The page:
Keep in mind that when you get insurance through work, you're paying premiums with pre-tax dollars and not post-tax dollars. What that means is that jumping from $42/month to $614/month isn't going to decrease your take-home pay by $572 dollars, but rather something like $400. (Your HR department should be able to run the exact numbers for you, because they know exactly how much they're withholding from every paycheck for state and federal taxes. But if you're making around $60k I'd guess that the "discount" you get by avoiding taxes is around 30%, maybe higher.) If I've got your tax bracket right, you'd be looking at filling a hole of about $5,000 per year in your annual budget by switching to a family plan at your work.

This is one reason why it's almost impossible to get a better deal buying coverage directly through a broker instead of work--you lose the tax benefit, so unless you can find a policy that is SERIOUSLY cheaper (and probably has much higher deductibles, benefit limitations, and so on) you're never going to be better off forgoing your employer coverage. Plus if you're paying $42 per month now for yourself, you'd also be forgoing what is likely several hundred dollars per month in premiums that your employer is kicking in on your behalf.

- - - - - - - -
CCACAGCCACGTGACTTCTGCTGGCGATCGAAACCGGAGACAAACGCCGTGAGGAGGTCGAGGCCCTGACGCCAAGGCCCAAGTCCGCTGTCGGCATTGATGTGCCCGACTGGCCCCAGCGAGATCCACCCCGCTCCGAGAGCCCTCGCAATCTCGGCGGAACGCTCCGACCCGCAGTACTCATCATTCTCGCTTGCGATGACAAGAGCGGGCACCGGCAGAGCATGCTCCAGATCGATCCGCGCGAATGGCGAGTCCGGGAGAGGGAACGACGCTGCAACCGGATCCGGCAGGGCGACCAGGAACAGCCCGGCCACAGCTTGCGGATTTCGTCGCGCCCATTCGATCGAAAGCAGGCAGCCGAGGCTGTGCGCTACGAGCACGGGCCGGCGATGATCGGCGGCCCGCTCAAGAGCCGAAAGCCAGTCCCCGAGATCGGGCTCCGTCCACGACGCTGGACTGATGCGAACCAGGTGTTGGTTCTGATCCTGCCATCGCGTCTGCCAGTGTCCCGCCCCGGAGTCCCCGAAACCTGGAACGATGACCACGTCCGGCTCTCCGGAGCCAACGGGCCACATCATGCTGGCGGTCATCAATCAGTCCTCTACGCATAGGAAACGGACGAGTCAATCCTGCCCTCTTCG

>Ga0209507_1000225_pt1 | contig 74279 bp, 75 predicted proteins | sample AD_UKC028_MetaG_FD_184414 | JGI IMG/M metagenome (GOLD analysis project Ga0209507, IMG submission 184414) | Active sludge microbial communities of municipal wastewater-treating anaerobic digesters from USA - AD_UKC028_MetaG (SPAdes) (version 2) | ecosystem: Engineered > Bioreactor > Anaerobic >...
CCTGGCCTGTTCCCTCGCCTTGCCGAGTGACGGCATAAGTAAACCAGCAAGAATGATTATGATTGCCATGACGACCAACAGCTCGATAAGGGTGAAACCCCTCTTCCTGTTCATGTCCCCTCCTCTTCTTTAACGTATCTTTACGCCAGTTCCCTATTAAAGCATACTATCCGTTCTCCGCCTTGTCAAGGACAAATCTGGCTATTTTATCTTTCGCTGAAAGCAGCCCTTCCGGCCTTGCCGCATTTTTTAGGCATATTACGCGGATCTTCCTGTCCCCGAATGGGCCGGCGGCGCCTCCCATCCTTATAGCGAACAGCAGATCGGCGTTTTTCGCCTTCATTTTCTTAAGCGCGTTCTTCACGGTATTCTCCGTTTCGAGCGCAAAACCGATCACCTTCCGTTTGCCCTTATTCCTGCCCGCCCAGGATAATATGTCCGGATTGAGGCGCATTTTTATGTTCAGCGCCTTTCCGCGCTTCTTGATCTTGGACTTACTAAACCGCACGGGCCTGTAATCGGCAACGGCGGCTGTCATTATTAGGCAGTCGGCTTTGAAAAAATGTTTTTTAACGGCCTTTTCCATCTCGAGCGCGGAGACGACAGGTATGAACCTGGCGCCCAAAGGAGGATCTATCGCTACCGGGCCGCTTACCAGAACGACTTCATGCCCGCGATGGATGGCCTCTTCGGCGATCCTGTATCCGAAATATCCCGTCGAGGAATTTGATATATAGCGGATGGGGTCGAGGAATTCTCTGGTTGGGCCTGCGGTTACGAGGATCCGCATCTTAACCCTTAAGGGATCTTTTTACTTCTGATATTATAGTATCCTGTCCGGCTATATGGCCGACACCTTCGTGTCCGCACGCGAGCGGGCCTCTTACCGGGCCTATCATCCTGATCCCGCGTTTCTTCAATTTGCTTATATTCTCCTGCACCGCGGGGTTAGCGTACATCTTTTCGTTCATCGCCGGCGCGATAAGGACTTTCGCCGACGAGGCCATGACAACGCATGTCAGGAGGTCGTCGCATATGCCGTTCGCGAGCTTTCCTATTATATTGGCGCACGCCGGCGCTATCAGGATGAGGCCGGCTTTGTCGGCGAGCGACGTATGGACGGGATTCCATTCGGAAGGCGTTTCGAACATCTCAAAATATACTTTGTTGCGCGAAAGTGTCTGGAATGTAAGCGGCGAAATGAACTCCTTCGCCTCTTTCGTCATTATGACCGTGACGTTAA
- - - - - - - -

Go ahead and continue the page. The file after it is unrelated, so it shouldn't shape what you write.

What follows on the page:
All of which is to say: I wouldn't hold out hope that you can find a better deal than you have now. If you really want to try this, get a better sense of exactly how much of a hit your AFTER-TAX income will take by talking to HR, then figure out whether you can cut expenses or bring in another source of income large enough to cover it.